Symphony No. 3 in A (1949-1951)

By Hartmut Krones

Written for the concert The Uses of History: Reincarnations of Beethoven, performed on March 30, 2001 at Avery Fisher Hall at Lincoln Center.

Egon Wellesz (born in Vienna1885 – died in Oxford 1974) was world renowned not only as a composer, but as a musicologist and scholar of Byzantine culture as well. He studied at the University of Vienna while taking private lessons from Arnold Schoenberg in composition. From 1913, he taught musicology, became professor and made himself a name as a specialist for Baroque and Byzantine music, specifically for his break-through in deciphering the middle Byzantine music notation. In 1932, he was awarded the title of honorary doctor by Oxford University. Aside from this, Wellesz became one of the most performed composers. His operas Alkestis (Alcestis), Die Bacchantinnen (The Female Bacchantes) and ballets Das Wunder der Diana (The Wonder of Diana) and Achilles auf Skyros (Achilles on Skyros) were shown on countless stages until 1933, when they were forbidden in Germany and then 1938 in Austria as well. On the day of Austria’s occupation by German forces (March 13th, 1938), Bruno Walter conducted his symphonic movements Properos Beschwörungen (Prospero’s Oath) in Amsterdam, and from there Wellesz emigrated to England where he taught at Oxford University and also composed mostly symphonies, sacred works and chamber music.

At first predominantly influenced by Bruckner and Mahler, Wellesz abandoned tonality under Schoenberg’s guidance and turned to an expressive, gesticulating musical language without ever adopting the harsh twelve-tone technique. His nine symphonies, written after his emigration, show a deliberate departure from the musical tradition of Austria. The Third Symphony was written between 1949 and 1951, but intrigues foiled its soon-to-be-slated premiere performance, and it was not until April of 2000 when the work finally premiered in the Golden Hall of the Vienna Music Society. And there was unanimous certainty that this was, next to Mahler, one of the most important Austrian symphonies ever heard.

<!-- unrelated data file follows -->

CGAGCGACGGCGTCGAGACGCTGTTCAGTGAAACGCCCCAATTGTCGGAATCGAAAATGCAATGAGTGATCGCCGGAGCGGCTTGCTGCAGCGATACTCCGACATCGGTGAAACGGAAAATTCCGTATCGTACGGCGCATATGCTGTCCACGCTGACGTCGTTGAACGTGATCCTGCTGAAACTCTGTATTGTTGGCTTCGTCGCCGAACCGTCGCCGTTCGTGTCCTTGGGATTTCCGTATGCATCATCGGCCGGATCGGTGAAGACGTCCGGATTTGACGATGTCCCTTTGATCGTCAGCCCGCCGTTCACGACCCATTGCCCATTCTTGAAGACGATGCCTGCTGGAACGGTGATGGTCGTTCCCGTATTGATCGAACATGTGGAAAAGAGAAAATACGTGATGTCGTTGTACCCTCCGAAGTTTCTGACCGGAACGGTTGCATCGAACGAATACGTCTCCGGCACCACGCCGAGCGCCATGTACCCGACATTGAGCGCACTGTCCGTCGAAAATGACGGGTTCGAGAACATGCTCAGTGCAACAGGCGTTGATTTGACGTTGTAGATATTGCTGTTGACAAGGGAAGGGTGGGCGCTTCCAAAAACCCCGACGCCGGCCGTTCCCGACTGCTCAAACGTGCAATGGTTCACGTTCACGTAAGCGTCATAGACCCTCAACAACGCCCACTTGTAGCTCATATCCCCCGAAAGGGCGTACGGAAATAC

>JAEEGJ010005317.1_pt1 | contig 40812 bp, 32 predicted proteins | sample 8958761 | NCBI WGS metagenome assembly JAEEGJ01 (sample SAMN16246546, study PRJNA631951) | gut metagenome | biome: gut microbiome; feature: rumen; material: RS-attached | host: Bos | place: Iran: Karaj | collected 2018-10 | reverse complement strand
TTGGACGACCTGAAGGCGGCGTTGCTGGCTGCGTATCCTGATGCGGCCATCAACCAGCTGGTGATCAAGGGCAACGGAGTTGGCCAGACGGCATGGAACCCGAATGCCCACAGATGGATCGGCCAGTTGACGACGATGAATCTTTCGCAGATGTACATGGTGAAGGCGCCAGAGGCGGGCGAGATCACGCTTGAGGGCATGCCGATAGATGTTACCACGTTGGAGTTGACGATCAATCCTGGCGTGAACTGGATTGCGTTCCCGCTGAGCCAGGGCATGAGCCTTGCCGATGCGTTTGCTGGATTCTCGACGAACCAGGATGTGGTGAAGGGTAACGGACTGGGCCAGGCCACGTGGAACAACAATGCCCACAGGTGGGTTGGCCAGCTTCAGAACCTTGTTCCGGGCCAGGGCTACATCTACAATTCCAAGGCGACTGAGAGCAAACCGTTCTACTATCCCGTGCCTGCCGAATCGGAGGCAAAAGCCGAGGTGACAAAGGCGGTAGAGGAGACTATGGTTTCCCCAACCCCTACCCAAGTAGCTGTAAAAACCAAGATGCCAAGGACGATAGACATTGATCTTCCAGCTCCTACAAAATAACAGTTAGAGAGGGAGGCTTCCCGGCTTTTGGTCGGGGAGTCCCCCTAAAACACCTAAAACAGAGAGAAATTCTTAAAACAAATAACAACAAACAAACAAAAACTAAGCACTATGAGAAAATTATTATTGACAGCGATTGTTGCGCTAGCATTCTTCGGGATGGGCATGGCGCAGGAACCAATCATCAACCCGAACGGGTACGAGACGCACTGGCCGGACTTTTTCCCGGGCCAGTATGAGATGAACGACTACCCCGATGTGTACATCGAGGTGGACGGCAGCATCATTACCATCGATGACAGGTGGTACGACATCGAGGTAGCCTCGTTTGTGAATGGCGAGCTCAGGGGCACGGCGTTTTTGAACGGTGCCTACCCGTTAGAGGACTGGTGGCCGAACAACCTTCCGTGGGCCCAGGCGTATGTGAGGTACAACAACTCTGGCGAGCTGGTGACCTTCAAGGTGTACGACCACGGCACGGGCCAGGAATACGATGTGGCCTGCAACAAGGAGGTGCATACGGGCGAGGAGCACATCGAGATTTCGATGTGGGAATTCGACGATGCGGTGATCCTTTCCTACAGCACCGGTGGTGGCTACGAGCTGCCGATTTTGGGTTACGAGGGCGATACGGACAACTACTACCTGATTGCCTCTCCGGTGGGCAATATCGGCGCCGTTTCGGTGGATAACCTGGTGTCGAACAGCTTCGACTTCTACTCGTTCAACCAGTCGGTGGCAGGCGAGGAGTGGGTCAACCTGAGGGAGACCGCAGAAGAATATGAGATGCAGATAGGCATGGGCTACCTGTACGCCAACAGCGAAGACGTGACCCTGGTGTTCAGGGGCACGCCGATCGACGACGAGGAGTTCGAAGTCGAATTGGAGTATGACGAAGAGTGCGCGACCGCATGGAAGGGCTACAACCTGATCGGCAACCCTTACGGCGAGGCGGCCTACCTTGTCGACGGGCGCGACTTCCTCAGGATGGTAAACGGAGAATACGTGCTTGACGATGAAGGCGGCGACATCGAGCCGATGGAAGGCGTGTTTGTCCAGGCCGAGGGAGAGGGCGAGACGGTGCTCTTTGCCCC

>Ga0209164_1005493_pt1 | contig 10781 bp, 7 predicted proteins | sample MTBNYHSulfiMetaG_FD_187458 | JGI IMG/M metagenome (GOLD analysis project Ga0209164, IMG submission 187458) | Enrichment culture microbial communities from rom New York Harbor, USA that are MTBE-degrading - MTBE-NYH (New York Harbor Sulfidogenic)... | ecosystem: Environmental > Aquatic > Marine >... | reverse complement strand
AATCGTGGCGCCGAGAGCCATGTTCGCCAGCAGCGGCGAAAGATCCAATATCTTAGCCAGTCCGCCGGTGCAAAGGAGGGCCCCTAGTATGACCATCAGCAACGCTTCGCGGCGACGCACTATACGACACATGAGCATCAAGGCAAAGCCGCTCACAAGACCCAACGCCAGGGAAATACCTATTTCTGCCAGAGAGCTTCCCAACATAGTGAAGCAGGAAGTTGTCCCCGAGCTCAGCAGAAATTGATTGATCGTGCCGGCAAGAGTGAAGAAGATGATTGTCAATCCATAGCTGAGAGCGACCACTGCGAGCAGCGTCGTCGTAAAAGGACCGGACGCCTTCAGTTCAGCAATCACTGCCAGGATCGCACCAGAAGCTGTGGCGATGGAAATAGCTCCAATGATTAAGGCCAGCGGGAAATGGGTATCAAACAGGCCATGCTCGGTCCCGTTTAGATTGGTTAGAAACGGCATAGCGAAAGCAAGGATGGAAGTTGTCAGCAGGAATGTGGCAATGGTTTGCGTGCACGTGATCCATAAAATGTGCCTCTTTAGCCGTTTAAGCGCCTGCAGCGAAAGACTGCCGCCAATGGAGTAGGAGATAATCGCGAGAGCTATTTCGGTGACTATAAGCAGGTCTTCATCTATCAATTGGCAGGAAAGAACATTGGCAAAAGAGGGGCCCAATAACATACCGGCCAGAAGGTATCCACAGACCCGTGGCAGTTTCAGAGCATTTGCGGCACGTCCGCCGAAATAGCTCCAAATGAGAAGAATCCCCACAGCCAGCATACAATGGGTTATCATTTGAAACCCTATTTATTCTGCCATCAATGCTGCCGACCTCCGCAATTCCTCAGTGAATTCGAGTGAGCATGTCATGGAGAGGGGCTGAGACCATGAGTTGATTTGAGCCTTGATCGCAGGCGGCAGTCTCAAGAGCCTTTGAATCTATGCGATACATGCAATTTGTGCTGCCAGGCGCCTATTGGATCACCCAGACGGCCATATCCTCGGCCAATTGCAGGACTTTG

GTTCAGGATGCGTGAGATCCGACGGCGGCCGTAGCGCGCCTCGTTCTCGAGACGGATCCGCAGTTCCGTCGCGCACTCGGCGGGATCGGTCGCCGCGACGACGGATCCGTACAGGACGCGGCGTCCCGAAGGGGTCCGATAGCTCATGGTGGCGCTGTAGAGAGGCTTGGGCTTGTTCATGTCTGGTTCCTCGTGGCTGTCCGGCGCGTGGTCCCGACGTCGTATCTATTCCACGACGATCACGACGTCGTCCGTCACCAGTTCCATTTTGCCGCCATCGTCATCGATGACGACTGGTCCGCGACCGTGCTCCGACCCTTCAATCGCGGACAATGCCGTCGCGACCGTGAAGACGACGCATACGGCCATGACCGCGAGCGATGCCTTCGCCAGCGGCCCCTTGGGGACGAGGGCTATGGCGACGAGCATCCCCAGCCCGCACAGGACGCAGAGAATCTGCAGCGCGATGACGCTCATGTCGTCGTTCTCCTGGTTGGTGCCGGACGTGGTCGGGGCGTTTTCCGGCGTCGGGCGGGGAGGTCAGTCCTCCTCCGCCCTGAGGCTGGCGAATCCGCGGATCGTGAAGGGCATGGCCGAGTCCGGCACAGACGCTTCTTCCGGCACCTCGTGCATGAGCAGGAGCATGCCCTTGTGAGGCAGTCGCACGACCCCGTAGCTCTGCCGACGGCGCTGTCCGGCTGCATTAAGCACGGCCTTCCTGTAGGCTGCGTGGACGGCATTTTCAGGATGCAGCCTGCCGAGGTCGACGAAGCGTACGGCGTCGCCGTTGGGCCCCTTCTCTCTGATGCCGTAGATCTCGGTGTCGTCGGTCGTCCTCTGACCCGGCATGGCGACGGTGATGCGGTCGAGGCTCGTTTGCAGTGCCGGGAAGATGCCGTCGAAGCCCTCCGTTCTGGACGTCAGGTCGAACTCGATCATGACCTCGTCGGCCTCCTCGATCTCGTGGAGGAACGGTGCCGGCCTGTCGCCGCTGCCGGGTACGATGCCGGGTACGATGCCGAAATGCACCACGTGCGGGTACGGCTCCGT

Wellesz’ Third Symphony is reminiscent of Schubert, Bruckner and Mahler in regards to sonority, but remains independent, measure for measure, with its dominant tonality identified by the designation “Symphony in A.” While the four-movement structure follows the late Romantic tradition, the key is marked by contrasts from the first movement on, creating an irritating and disturbing effect. The sonata style is being used in a rather unorthodox way, since the two immediately introduced themes are varied continuously without giving heed to an organization into development, reprise and coda. The main theme, exposed in unison, is made especially poignant with its large intervals, whereas the side movement, which serves as continuation, has a more songlike character with its recurring triplets.

As he wrote the slow second movement, Wellesz states he “was carried along by the ideas of transfiguration in Austrian music,” which led to broad cantilenas and hymn-like brass chorales. With its 6/8 time, the joyous Scherzo presses on and again positions tonal elements against freely expressionistic passages, while the movement’s two trio segments feature melodic contrasts. The slow introduction already anticipates the finale’s dramatic structure by introducing the entire material: the poignant, sharply accentuated main theme as well as dotted eighth figurations which provide impulses for movement. Derived from the opening idea, the main section’s theme leads through a formal sonata structure. The equally hesitant hymn-like ending has the effect of man’s last wrestling with a harsh fate, unable to find lighthearted joy any longer.

(Trans. Gila Fox)